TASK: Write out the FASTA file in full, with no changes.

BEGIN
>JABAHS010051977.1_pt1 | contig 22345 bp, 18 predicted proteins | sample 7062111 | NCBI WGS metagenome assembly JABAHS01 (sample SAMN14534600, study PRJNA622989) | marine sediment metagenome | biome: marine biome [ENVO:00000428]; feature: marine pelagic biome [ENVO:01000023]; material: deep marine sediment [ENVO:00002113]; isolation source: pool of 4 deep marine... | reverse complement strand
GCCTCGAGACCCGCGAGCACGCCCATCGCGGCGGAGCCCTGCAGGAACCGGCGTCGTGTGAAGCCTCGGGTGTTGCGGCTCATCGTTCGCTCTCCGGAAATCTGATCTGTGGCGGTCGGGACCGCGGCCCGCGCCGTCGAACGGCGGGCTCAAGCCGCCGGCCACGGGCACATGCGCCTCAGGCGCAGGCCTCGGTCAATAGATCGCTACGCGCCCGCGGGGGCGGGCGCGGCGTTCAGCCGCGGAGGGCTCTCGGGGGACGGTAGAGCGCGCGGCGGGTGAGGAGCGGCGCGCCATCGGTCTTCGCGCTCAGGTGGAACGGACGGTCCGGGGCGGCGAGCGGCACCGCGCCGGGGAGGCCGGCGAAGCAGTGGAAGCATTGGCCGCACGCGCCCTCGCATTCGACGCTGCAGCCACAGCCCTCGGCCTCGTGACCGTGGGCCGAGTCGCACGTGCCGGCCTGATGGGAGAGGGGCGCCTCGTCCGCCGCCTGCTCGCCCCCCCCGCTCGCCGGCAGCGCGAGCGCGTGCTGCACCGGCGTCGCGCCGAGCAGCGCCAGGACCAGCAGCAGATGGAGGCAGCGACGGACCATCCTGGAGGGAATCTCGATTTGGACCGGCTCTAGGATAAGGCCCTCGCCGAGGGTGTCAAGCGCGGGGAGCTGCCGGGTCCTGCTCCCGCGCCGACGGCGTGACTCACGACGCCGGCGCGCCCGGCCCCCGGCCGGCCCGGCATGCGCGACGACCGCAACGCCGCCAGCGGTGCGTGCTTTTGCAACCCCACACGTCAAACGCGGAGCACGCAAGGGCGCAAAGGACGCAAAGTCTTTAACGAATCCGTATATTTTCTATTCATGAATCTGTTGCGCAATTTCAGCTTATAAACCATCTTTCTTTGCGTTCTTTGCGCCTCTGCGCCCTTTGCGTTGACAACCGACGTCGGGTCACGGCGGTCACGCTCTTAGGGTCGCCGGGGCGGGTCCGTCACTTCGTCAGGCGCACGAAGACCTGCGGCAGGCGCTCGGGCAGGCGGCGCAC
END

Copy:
>JABAHS010051977.1_pt1 | contig 22345 bp, 18 predicted proteins | sample 7062111 | NCBI WGS metagenome assembly JABAHS01 (sample SAMN14534600, study PRJNA622989) | marine sediment metagenome | biome: marine biome [ENVO:00000428]; feature: marine pelagic biome [ENVO:01000023]; material: deep marine sediment [ENVO:00002113]; isolation source: pool of 4 deep marine... | reverse complement strand
GCCTCGAGACCCGCGAGCACGCCCATCGCGGCGGAGCCCTGCAGGAACCGGCGTCGTGTGAAGCCTCGGGTGTTGCGGCTCATCGTTCGCTCTCCGGAAATCTGATCTGTGGCGGTCGGGACCGCGGCCCGCGCCGTCGAACGGCGGGCTCAAGCCGCCGGCCACGGGCACATGCGCCTCAGGCGCAGGCCTCGGTCAATAGATCGCTACGCGCCCGCGGGGGCGGGCGCGGCGTTCAGCCGCGGAGGGCTCTCGGGGGACGGTAGAGCGCGCGGCGGGTGAGGAGCGGCGCGCCATCGGTCTTCGCGCTCAGGTGGAACGGACGGTCCGGGGCGGCGAGCGGCACCGCGCCGGGGAGGCCGGCGAAGCAGTGGAAGCATTGGCCGCACGCGCCCTCGCATTCGACGCTGCAGCCACAGCCCTCGGCCTCGTGACCGTGGGCCGAGTCGCACGTGCCGGCCTGATGGGAGAGGGGCGCCTCGTCCGCCGCCTGCTCGCCCCCCCCGCTCGCCGGCAGCGCGAGCGCGTGCTGCACCGGCGTCGCGCCGAGCAGCGCCAGGACCAGCAGCAGATGGAGGCAGCGACGGACCATCCTGGAGGGAATCTCGATTTGGACCGGCTCTAGGATAAGGCCCTCGCCGAGGGTGTCAAGCGCGGGGAGCTGCCGGGTCCTGCTCCCGCGCCGACGGCGTGACTCACGACGCCGGCGCGCCCGGCCCCCGGCCGGCCCGGCATGCGCGACGACCGCAACGCCGCCAGCGGTGCGTGCTTTTGCAACCCCACACGTCAAACGCGGAGCACGCAAGGGCGCAAAGGACGCAAAGTCTTTAACGAATCCGTATATTTTCTATTCATGAATCTGTTGCGCAATTTCAGCTTATAAACCATCTTTCTTTGCGTTCTTTGCGCCTCTGCGCCCTTTGCGTTGACAACCGACGTCGGGTCACGGCGGTCACGCTCTTAGGGTCGCCGGGGCGGGTCCGTCACTTCGTCAGGCGCACGAAGACCTGCGGCAGGCGCTCGGGCAGGCGGCGCAC